Furry First Aid
As the owner of three labs−Emily, Hayley, and Duke−I have had my share of scares when it comes to first aid situations. I have had the occasional tick to remove, the cut ear, or the thorn in the paw. There comes a time in every pet owner’s life when the unexpected happens. It could be as simple as a cut or could be as serious as choking. Not many of us think about pet first aid, but it really is very important. We learn first aid for our kids, so why would we not become familiar with some important first aid tips for pets? Granted, it is impossible to predict every emergency situation that may arise, but taking the time to do some preparation can mean the difference between life and death to your pet.
First and foremost, do your homework. There are a lot of excellent books out there, as well as online resources that will walk you through some of the most common pet first aid scenarios and how to deal with them. First aid can range from something minor like removing a tick or removing a thorn to more urgent matters like choking and wounds. I suggest either having a pet first aid book easily accessible (I keep a copy of Practical Pet First Aid for Dogs and Cats by Mark Anderson right by my pet supply area so I always know where it is) or printing out some valuable pet first aid tips from the Internet. In an emergency the mind tends to blank out, and if you have these tips in an easy-to-locate spot, it will help in those stressful situations.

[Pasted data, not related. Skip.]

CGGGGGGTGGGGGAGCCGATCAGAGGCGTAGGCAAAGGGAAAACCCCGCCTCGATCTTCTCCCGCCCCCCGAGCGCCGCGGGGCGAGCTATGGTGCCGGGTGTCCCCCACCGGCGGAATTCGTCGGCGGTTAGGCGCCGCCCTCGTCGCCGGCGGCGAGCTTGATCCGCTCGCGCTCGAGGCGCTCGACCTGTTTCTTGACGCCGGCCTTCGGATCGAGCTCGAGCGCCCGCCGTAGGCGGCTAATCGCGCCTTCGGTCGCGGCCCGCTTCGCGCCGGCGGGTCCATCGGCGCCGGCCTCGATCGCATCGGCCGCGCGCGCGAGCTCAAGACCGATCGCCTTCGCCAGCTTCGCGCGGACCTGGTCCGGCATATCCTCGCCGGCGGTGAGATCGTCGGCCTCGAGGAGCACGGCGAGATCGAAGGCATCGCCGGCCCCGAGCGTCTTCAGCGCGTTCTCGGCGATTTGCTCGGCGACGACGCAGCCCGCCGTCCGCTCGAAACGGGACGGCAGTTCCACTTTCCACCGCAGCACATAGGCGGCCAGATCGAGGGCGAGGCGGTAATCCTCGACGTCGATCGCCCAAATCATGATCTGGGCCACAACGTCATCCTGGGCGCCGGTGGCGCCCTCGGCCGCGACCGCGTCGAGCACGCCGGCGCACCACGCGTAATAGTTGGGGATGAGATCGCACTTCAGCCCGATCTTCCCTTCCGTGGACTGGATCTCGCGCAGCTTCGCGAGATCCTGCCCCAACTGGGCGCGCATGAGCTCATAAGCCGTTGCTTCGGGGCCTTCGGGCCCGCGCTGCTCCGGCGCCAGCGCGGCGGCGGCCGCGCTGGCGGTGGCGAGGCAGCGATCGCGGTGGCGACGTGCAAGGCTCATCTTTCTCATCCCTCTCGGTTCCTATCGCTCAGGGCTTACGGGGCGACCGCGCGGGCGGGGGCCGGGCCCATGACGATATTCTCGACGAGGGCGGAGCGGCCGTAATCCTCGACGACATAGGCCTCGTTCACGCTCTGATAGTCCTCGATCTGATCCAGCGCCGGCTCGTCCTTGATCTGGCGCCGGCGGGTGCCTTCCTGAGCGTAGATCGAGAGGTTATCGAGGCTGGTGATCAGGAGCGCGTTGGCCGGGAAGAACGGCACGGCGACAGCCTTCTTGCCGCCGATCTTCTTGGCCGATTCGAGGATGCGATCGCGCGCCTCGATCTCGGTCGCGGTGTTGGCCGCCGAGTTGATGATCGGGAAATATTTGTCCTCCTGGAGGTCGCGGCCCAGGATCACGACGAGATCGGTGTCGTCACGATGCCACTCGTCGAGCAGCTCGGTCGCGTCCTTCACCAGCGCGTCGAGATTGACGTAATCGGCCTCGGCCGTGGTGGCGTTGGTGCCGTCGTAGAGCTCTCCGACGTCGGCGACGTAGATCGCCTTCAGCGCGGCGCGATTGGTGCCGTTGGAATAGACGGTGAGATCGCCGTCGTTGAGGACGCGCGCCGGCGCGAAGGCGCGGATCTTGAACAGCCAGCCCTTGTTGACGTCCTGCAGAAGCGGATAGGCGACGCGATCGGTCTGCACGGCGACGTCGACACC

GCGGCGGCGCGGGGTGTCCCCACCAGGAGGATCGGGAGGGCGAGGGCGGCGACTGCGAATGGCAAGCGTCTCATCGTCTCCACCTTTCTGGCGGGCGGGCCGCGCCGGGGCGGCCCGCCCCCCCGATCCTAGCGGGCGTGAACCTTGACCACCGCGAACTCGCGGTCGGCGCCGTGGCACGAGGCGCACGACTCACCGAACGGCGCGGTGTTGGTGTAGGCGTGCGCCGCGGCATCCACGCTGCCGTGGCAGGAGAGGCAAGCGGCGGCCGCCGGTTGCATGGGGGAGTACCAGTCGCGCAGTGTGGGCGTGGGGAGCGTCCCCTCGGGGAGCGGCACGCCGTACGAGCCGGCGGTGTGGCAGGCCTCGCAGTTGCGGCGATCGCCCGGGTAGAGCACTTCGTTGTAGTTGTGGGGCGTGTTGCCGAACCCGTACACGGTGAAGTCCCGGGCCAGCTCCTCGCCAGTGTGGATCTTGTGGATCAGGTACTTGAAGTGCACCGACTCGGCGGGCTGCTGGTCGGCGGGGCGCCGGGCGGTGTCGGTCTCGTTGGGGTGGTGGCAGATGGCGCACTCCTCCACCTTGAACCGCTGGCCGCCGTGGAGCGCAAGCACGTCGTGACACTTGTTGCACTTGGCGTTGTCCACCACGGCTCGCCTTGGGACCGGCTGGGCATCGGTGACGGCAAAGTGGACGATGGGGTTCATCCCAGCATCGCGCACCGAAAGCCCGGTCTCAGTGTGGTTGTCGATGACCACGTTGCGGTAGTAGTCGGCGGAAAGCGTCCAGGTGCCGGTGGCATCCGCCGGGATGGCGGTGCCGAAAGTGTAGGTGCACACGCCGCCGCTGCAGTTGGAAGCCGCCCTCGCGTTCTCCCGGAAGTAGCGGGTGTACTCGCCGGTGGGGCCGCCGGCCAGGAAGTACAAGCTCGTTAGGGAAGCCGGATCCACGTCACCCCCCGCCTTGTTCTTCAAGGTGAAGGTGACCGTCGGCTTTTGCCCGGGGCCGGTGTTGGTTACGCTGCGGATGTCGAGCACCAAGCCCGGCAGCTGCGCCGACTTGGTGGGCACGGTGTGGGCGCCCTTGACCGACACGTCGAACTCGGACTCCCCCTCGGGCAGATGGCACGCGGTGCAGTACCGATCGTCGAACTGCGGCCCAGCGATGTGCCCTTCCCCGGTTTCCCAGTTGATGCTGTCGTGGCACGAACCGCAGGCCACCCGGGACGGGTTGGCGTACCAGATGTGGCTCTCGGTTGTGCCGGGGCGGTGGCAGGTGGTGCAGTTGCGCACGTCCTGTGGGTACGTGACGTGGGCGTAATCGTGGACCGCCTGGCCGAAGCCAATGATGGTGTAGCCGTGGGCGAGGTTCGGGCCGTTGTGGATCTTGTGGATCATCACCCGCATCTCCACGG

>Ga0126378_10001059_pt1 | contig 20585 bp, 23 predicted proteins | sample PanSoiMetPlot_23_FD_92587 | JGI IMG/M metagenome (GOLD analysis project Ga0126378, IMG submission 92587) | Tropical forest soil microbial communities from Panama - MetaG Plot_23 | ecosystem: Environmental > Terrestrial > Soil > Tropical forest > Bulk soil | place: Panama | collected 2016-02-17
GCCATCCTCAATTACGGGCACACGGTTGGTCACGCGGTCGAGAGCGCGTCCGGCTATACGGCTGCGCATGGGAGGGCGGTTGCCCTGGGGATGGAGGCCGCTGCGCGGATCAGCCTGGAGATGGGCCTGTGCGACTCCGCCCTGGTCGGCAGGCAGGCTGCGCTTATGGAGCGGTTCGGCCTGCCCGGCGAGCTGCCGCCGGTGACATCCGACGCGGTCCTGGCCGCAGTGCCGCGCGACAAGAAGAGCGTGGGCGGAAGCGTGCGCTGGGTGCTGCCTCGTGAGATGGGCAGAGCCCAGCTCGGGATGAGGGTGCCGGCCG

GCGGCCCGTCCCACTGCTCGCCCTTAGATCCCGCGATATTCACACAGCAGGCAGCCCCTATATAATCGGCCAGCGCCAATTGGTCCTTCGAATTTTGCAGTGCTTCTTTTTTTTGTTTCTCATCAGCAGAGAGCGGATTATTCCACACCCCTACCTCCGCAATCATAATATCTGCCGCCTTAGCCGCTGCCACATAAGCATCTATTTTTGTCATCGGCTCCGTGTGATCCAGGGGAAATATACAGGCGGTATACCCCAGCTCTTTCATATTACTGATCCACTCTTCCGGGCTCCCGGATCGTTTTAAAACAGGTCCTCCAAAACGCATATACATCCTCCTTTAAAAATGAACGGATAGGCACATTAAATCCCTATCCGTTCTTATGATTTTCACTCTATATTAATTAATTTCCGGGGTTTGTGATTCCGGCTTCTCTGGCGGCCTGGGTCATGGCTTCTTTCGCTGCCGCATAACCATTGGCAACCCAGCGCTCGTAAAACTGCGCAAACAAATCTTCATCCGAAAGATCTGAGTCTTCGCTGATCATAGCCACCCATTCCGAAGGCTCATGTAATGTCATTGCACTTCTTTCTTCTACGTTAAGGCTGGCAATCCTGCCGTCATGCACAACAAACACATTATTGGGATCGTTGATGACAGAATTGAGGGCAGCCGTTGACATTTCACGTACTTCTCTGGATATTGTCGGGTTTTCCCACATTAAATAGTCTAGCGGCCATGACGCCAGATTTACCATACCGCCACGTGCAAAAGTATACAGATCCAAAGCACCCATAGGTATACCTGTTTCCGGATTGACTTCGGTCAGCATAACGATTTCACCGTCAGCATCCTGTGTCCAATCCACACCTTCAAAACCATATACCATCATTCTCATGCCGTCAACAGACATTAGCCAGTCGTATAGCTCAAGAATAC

Second, get a pet first aid kit. You can purchase these at most pet supply stores, or you can make a kit yourself. These kits typically include things like an ice pack, bandages, gloves, cleaning wipes, antibiotic ointment, and tweezers. A pet first aid kit is not a one-size-only deal, so take into consideration your pets’ sizes and needs and design the kit around them. Again, there are many good online resources with excellent tips on building your pet first aid kit.
Third, make sure to have important phone numbers handy, such as your veterinarian or the veterinary hospital in your area. In an emergency it is often difficult to remember numbers, so keeping them in a convenient location is key. Other items to keep close by are a pen and paper to write down important instructions that may be given to you by the doctor or to keep a log of your pet’s condition.
Last, if you have not already done so, it is important to purchase pet insurance. Pets are like people, and accidents can and do happen. Having this insurance coverage provides peace of mind in these stressful situations. Pet bills from emergency situations can be very costly, and too often this cost factors into a pet’s treatment. There is no need to sacrifice proper care for our pets when pet protection coverage is available.
Pet emergencies can be very serious; however, with just a little preparation and foresight, one can become better equipped to deal with whatever life throws at us. It is important to become familiar with what types of pet first aid may be required and then to build a kit to help with those emergencies. Keep important phone numbers and first aid tips handy, and don’t forget to purchase pet insurance!
William Bosch, CPCU, AIC
Commercial Claim Representative